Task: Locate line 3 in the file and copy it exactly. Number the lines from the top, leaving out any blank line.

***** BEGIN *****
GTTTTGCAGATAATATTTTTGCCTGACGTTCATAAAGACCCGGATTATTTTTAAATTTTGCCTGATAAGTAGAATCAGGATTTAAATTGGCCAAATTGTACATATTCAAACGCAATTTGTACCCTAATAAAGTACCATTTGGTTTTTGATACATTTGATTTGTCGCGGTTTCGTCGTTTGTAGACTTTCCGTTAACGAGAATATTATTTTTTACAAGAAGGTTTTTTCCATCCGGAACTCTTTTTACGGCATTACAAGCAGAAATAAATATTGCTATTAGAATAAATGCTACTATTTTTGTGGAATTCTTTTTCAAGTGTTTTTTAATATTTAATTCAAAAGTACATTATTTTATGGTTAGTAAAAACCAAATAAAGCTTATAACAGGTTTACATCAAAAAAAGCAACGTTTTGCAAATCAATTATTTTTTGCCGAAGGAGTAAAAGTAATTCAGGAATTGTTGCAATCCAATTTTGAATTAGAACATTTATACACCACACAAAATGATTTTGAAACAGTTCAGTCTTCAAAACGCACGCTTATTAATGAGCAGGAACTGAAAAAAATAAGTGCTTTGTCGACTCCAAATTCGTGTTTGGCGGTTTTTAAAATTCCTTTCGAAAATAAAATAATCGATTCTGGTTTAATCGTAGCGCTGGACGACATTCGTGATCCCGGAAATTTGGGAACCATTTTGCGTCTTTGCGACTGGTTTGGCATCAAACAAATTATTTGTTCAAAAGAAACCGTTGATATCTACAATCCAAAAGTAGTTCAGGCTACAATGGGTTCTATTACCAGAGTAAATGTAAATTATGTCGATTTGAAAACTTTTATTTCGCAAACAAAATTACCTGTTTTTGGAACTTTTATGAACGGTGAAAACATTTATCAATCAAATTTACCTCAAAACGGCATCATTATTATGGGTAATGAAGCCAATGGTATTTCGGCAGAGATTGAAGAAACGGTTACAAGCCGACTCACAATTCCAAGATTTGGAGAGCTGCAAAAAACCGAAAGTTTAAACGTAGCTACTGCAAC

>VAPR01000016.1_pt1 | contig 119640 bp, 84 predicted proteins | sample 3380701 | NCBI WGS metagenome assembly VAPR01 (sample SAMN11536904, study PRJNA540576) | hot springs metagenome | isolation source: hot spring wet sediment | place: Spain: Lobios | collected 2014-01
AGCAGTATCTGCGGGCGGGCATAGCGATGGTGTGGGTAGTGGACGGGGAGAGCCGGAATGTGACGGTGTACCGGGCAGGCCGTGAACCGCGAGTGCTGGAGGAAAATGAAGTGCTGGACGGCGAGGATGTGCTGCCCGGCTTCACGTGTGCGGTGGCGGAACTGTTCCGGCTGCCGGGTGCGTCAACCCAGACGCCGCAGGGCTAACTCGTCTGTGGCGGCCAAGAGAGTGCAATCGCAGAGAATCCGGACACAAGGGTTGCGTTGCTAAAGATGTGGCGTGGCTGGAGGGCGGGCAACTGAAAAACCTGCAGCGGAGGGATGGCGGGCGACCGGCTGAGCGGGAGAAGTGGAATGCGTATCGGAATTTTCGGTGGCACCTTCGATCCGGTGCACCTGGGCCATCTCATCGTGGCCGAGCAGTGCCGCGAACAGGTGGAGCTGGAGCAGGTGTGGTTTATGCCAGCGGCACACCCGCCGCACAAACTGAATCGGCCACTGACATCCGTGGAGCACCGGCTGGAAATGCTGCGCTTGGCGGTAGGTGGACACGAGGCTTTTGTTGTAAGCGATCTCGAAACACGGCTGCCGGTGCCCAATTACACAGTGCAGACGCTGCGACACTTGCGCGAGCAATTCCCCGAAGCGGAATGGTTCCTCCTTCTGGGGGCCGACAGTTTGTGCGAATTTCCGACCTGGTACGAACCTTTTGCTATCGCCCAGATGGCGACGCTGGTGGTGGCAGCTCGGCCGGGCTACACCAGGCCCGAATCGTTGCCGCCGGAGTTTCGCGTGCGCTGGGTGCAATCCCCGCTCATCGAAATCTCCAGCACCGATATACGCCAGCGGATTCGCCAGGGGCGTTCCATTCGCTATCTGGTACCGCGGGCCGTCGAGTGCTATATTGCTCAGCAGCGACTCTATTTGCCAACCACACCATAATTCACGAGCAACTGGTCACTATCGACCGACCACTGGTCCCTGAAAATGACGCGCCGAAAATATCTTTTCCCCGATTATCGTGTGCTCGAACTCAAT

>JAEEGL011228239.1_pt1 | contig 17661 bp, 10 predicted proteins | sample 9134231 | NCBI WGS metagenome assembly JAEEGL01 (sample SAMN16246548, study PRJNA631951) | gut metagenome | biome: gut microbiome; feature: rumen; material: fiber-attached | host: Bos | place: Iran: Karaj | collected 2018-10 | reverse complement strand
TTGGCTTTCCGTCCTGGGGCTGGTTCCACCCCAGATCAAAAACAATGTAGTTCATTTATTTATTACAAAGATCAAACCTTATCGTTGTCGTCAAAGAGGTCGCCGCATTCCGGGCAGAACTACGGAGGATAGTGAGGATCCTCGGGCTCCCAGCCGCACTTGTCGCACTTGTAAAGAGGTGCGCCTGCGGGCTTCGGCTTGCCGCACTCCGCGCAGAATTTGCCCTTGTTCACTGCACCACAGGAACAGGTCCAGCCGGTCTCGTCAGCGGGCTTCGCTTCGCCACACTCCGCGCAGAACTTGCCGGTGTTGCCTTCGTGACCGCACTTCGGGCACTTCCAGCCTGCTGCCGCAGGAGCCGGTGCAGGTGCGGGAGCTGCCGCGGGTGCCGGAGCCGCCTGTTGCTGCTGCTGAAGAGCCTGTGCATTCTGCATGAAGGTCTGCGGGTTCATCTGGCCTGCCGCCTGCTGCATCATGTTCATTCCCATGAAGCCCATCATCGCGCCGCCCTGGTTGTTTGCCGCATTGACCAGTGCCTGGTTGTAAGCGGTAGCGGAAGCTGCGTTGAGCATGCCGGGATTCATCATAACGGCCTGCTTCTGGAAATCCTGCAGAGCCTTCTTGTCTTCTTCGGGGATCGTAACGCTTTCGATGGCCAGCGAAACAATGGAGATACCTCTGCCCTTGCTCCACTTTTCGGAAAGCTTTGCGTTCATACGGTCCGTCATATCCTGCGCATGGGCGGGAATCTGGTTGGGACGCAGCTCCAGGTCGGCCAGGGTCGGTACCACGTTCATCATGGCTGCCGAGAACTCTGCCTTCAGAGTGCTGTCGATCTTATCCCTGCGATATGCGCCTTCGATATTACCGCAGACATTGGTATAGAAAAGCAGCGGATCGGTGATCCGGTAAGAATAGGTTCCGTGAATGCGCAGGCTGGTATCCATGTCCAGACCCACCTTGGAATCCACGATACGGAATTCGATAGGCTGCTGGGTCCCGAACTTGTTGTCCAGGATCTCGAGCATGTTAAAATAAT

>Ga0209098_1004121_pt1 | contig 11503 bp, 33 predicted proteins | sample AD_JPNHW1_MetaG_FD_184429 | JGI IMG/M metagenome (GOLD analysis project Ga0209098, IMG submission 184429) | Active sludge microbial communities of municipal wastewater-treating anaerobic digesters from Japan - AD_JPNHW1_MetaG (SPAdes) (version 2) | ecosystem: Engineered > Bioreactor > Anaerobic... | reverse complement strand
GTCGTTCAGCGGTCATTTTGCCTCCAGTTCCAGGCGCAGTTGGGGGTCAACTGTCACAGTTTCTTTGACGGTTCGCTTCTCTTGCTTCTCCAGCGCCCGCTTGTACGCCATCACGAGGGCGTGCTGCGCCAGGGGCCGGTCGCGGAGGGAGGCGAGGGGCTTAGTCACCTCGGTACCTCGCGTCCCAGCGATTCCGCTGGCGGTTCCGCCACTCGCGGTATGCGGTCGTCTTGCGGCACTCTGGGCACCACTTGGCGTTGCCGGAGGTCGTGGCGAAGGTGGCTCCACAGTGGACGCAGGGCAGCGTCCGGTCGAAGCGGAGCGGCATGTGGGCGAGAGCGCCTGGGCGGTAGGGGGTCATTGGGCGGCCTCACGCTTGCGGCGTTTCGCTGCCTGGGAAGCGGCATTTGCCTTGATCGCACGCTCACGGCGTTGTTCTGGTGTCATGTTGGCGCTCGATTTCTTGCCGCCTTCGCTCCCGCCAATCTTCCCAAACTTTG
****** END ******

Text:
AGCAGTATCTGCGGGCGGGCATAGCGATGGTGTGGGTAGTGGACGGGGAGAGCCGGAATGTGACGGTGTACCGGGCAGGCCGTGAACCGCGAGTGCTGGAGGAAAATGAAGTGCTGGACGGCGAGGATGTGCTGCCCGGCTTCACGTGTGCGGTGGCGGAACTGTTCCGGCTGCCGGGTGCGTCAACCCAGACGCCGCAGGGCTAACTCGTCTGTGGCGGCCAAGAGAGTGCAATCGCAGAGAATCCGGACACAAGGGTTGCGTTGCTAAAGATGTGGCGTGGCTGGAGGGCGGGCAACTGAAAAACCTGCAGCGGAGGGATGGCGGGCGACCGGCTGAGCGGGAGAAGTGGAATGCGTATCGGAATTTTCGGTGGCACCTTCGATCCGGTGCACCTGGGCCATCTCATCGTGGCCGAGCAGTGCCGCGAACAGGTGGAGCTGGAGCAGGTGTGGTTTATGCCAGCGGCACACCCGCCGCACAAACTGAATCGGCCACTGACATCCGTGGAGCACCGGCTGGAAATGCTGCGCTTGGCGGTAGGTGGACACGAGGCTTTTGTTGTAAGCGATCTCGAAACACGGCTGCCGGTGCCCAATTACACAGTGCAGACGCTGCGACACTTGCGCGAGCAATTCCCCGAAGCGGAATGGTTCCTCCTTCTGGGGGCCGACAGTTTGTGCGAATTTCCGACCTGGTACGAACCTTTTGCTATCGCCCAGATGGCGACGCTGGTGGTGGCAGCTCGGCCGGGCTACACCAGGCCCGAATCGTTGCCGCCGGAGTTTCGCGTGCGCTGGGTGCAATCCCCGCTCATCGAAATCTCCAGCACCGATATACGCCAGCGGATTCGCCAGGGGCGTTCCATTCGCTATCTGGTACCGCGGGCCGTCGAGTGCTATATTGCTCAGCAGCGACTCTATTTGCCAACCACACCATAATTCACGAGCAACTGGTCACTATCGACCGACCACTGGTCCCTGAAAATGACGCGCCGAAAATATCTTTTCCCCGATTATCGTGTGCTCGAACTCAAT